In flight the camera performed faultlessly, the light from the MFDs providing a great light source for the AF to lock on to – again at some points I did switch to MF instead of switching the focus point. I find it really hard to fault this little camera, but there are a few little niggles I have with it, all from a stills perspective.
It would be great to have the redundancy of dual SD card slots; it’s very rare that you get an opportunity to re-shoot something in aviation, so having a card fail could be disastrous.
The battery life isn’t great, but I guess the get around to that is to just buy more batteries. Finally I did find the menu to be a little fiddly compared to my Nikon, but that could just be down to the fact I’m so use to the Nikon layout.

56th RQS Special Mission Aviator prepping for a night sortie. 

This is probably a good time to mention that I am now completely in love with the Batis 25mm F2, it is such a beautiful lens. I’m really not used to shooting with a prime, being stuck to a focal length isn’t really beneficial when shooting aviation but I absolutely loved it. It certainly makes the mind work a little harder when thinking about composing images and it also means you can get right into the action though with the wide angle of view – which is absolutely perfect when working in the cramped confines of a helicopter. Also, the shallow depth of field when shooting at F2 is just so pleasing to the eye, it suits the night images very well when using parts of the airframe to naturally frame either the pilot or special-mission aviators.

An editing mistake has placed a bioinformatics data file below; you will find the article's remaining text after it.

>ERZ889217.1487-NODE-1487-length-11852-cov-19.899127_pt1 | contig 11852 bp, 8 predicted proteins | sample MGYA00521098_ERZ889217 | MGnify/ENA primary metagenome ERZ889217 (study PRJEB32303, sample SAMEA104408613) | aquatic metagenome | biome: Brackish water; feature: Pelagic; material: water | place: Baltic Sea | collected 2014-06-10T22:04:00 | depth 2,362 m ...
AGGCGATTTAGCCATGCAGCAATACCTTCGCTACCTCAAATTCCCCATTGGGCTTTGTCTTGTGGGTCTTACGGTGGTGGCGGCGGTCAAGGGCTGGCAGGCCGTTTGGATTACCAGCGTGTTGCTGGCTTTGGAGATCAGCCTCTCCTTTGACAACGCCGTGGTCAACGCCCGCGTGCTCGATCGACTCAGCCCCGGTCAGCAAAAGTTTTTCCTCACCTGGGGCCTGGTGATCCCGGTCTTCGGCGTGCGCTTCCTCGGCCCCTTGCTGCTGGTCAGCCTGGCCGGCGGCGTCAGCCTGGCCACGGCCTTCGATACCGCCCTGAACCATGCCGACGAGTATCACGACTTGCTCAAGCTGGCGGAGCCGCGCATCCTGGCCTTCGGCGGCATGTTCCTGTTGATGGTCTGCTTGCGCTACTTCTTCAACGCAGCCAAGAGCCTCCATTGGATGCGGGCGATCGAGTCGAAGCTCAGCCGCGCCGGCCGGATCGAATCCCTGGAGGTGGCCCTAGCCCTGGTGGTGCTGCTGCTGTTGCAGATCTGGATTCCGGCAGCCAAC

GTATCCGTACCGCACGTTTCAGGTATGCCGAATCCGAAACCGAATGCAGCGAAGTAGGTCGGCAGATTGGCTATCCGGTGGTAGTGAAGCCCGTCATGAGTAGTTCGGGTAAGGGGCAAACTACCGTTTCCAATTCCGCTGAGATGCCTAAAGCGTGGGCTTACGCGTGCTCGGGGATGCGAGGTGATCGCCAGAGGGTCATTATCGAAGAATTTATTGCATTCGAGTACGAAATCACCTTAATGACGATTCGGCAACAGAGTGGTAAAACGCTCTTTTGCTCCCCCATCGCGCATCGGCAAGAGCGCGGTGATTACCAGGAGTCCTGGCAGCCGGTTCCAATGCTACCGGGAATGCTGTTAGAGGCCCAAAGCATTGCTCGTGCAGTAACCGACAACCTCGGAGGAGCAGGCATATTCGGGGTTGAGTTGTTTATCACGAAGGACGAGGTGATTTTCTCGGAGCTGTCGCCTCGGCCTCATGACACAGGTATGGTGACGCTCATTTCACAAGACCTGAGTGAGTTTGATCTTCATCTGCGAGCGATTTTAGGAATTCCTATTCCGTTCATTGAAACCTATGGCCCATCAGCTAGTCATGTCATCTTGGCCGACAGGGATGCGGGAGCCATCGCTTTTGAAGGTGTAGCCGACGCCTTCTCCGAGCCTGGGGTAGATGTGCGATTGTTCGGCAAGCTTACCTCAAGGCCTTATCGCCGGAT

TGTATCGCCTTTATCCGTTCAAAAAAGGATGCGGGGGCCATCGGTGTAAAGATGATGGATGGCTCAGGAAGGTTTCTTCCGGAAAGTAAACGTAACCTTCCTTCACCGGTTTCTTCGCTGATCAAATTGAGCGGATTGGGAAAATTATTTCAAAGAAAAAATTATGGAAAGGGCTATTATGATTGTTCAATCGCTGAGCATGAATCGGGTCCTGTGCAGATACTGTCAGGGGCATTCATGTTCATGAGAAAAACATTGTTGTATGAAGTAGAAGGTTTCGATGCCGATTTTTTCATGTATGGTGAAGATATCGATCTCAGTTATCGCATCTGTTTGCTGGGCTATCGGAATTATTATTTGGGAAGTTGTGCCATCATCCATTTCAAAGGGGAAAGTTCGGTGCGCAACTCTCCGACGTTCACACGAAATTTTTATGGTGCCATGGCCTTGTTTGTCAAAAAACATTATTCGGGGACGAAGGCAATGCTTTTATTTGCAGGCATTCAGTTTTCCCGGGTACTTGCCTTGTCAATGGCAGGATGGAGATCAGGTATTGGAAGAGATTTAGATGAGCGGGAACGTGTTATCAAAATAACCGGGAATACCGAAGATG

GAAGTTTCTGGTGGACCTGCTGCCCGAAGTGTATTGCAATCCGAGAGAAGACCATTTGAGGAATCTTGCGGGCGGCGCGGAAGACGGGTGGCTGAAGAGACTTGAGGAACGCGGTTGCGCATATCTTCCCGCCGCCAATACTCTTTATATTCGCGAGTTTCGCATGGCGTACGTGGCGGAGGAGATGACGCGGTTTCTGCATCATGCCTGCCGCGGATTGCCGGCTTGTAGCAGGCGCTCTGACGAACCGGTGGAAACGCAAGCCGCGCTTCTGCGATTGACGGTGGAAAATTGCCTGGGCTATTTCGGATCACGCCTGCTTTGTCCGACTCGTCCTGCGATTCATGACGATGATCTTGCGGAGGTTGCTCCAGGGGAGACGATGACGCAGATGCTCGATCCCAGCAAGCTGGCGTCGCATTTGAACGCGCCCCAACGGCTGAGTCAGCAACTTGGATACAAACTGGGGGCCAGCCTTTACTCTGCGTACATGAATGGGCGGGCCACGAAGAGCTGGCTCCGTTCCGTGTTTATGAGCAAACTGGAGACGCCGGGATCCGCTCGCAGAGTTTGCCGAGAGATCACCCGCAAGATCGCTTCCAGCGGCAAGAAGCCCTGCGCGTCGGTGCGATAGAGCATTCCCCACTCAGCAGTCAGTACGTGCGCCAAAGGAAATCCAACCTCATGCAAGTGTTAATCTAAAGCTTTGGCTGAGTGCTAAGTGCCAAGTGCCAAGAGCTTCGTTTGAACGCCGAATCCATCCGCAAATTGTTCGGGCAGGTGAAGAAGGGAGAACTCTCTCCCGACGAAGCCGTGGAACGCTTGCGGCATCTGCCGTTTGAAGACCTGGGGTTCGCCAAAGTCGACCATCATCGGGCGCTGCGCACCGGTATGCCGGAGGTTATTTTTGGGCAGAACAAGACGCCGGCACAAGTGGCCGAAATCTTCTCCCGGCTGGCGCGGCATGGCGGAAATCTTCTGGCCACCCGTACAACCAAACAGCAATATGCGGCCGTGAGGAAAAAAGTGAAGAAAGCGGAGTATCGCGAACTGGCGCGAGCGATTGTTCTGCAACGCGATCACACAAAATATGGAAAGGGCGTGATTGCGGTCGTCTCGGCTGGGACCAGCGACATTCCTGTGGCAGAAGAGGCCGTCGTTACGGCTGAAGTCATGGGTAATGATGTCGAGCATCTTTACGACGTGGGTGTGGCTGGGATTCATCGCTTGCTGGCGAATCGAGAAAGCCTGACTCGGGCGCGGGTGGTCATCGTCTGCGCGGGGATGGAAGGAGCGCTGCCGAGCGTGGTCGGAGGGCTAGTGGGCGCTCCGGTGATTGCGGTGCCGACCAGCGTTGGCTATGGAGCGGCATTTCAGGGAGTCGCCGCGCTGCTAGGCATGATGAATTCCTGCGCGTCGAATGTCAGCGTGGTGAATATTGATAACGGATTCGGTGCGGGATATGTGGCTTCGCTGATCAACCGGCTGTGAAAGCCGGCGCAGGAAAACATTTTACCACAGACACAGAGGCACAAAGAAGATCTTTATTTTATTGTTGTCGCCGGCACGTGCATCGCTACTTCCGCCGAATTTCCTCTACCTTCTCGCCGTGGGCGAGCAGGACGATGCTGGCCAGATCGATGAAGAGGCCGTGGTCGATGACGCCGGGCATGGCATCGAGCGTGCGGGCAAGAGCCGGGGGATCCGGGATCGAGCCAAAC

I also love how Zeiss flashes up on the upper display of the lens when the camera is turned on; little things.. 

Whilst I do shoot video very occasionally, I don’t profess to know the complete ins and outs – my knowledge is very limited and whilst I’m working on increasing it, I thought it would be worth mentioning the 120fps option that the A7sii can shoot. Slow motion is perfect for helicopters; it shows perfectly how they beat the air into submission to stay airborne.

This really is an incredible package in a tiny body. Sony has created something very special in the a7sII, especially if you need that low-light capability.


Nikon D500 - First Thoughts


Nikon D500 - First Thoughts

The New DX King

Nikon have finally replaced the much revered D300, better late than never I guess, my D7100 which was originally meant to be just an interim body has done a superb job since I purchased it in 2014. For a camera body that is classed as an“enthusiast-level DSLR” it’s performed flawlessly, however after two years of solid use it’s now starting to show signs of wear and tear after being used and abused in all kinds of testing environments. So naturally the D500 is the only sensible replacement, apart from perhaps the D810 but I’m still putting off going down the FX route.